Collision Investigation and Driver Behaviour: An Overview

Driver distraction and inattention are complex, multi-dimensional, problems that collision investigators need to understand if they are to investigate the human factors that contribute to 95% of crashes. Collision Investigators are trained in the forensics of tyres, auto electrics, kinematics, biomechanics and related topics but receive no or very little training on the human factors associated with crashes.

The importance of the behavioural precursors to a crash is illustrated in the findings from the 100 car study, (Virginia Tech University Transportation Institute, 2008). Researchers collected black box data and camera footage from inside 100 vehicles over 2 million miles for 13-months. What is remarkable about their findings is the extremely high level of crashes and near crashes taking place amongst such a small sample. Whilst there were only fifteen police-reported collisions, there were another 82 that went unreported. The study also revealed 761 near crashes (rapid, severe evasive manoeuvre and 8,295 strong evasive manoeuvres.

The study was unique because data analysis showed that 80% of crashes involved driver distraction. The most dangerous contributing factor leading to crashes was fatigue.  Fatigue increases driver distraction vulnerability as the driver withdraws their attention. Fatigue was a factor in 12% of all crashes with fatigued drivers being 4.7 times more likely to be involved in a crash than an alert, attentive driver.

Attention and perception are critical cognitive components for safe driving. Driving is about 90% visual. Inattention to the roadway is due to secondary driving-related tasks and non-specific glances away from the road. There are two main forms of driver distraction. The first form is contingent on the driver’s role in society. For example, an at-work driver may focus on their work demands rather than the road. The second form involves the driver engaged in the wrong aspect of the driving task including internal features of the vehicle (e.g. using a mobile phone) and external features (e.g. street advertisements). The effect of driver distraction cannot be underestimated; using a mobile phone whilst driving increases the risk of crash involvement somewhere between fourfold and ninefold.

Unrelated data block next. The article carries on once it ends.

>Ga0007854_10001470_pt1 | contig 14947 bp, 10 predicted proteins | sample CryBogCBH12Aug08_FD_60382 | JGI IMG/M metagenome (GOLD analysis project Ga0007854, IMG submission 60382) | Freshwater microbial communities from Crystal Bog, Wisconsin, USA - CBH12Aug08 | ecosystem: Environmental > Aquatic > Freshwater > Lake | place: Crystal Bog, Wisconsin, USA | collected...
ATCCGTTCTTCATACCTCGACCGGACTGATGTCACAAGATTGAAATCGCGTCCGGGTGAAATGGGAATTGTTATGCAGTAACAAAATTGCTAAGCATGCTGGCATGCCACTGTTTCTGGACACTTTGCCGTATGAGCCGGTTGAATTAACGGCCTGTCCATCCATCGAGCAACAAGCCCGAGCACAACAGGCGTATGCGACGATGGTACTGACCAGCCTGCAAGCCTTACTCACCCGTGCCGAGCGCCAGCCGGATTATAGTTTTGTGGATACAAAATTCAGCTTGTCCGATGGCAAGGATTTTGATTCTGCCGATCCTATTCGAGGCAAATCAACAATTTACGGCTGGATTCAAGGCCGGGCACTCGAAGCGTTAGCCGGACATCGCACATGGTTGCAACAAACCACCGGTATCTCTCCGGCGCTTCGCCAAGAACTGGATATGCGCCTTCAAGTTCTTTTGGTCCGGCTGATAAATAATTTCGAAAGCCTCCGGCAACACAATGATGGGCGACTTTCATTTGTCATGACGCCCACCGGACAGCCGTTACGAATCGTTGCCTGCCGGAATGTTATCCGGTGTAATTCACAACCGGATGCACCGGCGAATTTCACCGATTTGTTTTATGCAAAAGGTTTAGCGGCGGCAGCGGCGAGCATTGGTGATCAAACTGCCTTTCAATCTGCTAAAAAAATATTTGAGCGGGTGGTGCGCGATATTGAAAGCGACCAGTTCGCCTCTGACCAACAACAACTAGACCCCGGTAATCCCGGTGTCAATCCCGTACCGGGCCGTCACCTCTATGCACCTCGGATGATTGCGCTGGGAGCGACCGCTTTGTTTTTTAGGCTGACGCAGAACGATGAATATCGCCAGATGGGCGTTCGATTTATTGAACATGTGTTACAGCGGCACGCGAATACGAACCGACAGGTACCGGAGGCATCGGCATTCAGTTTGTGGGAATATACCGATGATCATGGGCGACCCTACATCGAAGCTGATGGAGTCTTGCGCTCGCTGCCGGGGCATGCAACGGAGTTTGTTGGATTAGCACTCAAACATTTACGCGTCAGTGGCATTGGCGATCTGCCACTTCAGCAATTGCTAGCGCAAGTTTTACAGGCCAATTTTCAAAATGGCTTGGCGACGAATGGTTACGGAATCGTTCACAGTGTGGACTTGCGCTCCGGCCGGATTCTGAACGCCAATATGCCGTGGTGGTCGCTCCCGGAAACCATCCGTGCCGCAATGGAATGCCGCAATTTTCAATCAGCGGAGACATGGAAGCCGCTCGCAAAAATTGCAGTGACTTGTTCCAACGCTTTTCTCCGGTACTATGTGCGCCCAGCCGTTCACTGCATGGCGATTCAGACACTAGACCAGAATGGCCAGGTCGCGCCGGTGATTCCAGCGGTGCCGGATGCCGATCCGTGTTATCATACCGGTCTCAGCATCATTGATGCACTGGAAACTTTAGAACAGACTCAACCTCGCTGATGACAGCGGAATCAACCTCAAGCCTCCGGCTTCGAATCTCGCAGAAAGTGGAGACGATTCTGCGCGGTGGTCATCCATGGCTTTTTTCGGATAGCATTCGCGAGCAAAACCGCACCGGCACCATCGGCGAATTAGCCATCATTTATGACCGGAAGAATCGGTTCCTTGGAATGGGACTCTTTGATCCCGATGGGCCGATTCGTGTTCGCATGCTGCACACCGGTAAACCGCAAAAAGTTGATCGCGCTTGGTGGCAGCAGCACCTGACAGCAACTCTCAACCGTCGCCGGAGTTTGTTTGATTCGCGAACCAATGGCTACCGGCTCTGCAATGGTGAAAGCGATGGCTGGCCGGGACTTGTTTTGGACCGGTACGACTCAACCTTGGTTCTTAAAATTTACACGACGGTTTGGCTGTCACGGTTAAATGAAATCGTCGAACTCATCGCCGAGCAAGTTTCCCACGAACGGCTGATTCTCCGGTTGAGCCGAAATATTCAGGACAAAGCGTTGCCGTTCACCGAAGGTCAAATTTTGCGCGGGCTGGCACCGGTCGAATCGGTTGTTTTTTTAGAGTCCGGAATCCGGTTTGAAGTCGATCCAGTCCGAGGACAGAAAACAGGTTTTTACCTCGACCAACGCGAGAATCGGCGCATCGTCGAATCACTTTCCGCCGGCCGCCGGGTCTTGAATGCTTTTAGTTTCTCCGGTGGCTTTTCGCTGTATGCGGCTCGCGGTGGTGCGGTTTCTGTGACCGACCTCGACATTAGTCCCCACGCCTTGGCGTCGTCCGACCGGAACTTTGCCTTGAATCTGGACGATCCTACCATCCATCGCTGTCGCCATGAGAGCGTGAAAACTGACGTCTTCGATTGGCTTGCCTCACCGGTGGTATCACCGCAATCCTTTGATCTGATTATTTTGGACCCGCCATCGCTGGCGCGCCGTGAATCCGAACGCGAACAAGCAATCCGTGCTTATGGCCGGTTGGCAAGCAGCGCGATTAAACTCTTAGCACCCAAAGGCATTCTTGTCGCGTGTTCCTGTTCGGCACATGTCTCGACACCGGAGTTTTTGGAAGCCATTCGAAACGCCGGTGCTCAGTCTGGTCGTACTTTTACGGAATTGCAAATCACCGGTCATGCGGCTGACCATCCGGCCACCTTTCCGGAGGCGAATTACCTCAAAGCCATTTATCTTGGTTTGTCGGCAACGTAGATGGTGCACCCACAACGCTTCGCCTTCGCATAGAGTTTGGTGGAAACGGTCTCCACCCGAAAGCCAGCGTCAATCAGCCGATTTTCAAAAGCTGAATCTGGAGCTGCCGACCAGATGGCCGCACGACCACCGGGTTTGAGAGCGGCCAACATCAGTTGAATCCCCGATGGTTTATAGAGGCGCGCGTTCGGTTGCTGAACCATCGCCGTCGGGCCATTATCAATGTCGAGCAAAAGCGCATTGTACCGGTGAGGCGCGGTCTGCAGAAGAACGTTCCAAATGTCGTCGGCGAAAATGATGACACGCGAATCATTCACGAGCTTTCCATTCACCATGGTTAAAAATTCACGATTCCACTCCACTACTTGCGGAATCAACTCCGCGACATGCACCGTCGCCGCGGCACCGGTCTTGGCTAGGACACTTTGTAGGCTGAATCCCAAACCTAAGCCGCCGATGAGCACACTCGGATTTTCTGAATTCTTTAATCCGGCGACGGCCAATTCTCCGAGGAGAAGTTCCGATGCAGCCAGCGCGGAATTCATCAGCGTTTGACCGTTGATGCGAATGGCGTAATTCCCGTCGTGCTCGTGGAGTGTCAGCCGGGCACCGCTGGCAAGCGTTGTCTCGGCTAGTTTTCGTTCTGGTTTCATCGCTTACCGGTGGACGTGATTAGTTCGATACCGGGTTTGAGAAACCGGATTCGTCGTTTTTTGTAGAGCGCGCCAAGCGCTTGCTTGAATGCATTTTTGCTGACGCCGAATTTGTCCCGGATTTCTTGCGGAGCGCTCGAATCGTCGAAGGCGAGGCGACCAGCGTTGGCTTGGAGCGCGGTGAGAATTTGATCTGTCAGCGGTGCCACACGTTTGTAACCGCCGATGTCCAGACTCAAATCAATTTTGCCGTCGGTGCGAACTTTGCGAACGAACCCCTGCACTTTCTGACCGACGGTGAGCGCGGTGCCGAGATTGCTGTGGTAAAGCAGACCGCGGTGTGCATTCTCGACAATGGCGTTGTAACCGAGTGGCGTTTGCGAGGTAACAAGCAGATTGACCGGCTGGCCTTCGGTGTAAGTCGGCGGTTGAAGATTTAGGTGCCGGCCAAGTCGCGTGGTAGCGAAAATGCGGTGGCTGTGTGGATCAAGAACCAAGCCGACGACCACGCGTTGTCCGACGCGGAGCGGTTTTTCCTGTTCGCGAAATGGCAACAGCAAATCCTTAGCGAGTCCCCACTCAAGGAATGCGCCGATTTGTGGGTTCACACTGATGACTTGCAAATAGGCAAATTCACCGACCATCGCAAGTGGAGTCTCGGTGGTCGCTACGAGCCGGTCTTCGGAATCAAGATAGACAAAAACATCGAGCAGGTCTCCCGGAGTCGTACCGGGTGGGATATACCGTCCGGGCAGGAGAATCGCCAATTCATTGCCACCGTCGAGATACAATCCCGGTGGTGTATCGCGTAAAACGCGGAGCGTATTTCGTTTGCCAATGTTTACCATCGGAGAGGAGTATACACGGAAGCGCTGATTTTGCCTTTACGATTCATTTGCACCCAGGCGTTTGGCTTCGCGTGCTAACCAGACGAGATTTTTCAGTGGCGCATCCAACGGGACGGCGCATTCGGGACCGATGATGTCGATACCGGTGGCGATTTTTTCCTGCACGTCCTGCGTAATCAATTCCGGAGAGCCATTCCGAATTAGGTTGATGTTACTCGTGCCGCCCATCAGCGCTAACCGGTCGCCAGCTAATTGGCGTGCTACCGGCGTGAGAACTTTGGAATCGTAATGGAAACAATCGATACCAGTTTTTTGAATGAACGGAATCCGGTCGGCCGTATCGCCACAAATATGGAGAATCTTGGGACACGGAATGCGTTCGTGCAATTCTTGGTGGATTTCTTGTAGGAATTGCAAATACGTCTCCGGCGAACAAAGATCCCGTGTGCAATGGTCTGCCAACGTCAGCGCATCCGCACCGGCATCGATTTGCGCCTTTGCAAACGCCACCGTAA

With regards to the pereptual component, there are two basic differences in eye movements during visual search – fixations (pause in gaze) and saccades (eyes move to another position). When viewing a traffic scene on the move, fixations typically last 350ms. This is when most visual information is processed. Research has found that there are dramatic differences between novice and experienced drivers in visual search patterns. In hazardous situations, novice eye movements show an increase in fixation durations leading to temporary inattentional blindness to other unfolding hazards. Novices show narrower horizontal visual search strategies, whereas experienced drivers use wider strategies and peripheral vision more. Experienced drivers therefore have a lower visual workload, freeing up capacity for processing relevant cues to hazards.

However, even experienced drivers fail on the basic driving task – especially at night or when visual search is reduced. Poor visual search when driving may occur due to one of many human factors including time pressure, over confidence, risk taking etc. For older drivers, there are other human factors that increase their vulnerability. Visual demands, especially in complex traffic situations overstretch cognitive resources due to declines in attentional capacity with age. This can lead to a failure to respond in time to hazards, misjudge distances when emerging from junctions and failure to accurately perceive the speed of other vehicles.

The academic research underpinning the theories and models of human behaviour in traffic has been developing for several decades and is now a recognized discipline. The MSc in Driver Behaviour at Cranfield University counts Collision Investigators amongst its student base. They have joined the course to acquire knowledge and skills to investigate the human factors in crash causation. The course allows Collision Investigators to draw from a strong academic literature in road user behaviour and help to develop hypotheses about the likely human factors leading up to a crash. This will add a new dimension to the investigation of crashes which, hitherto, has been a neglected science for the profession.

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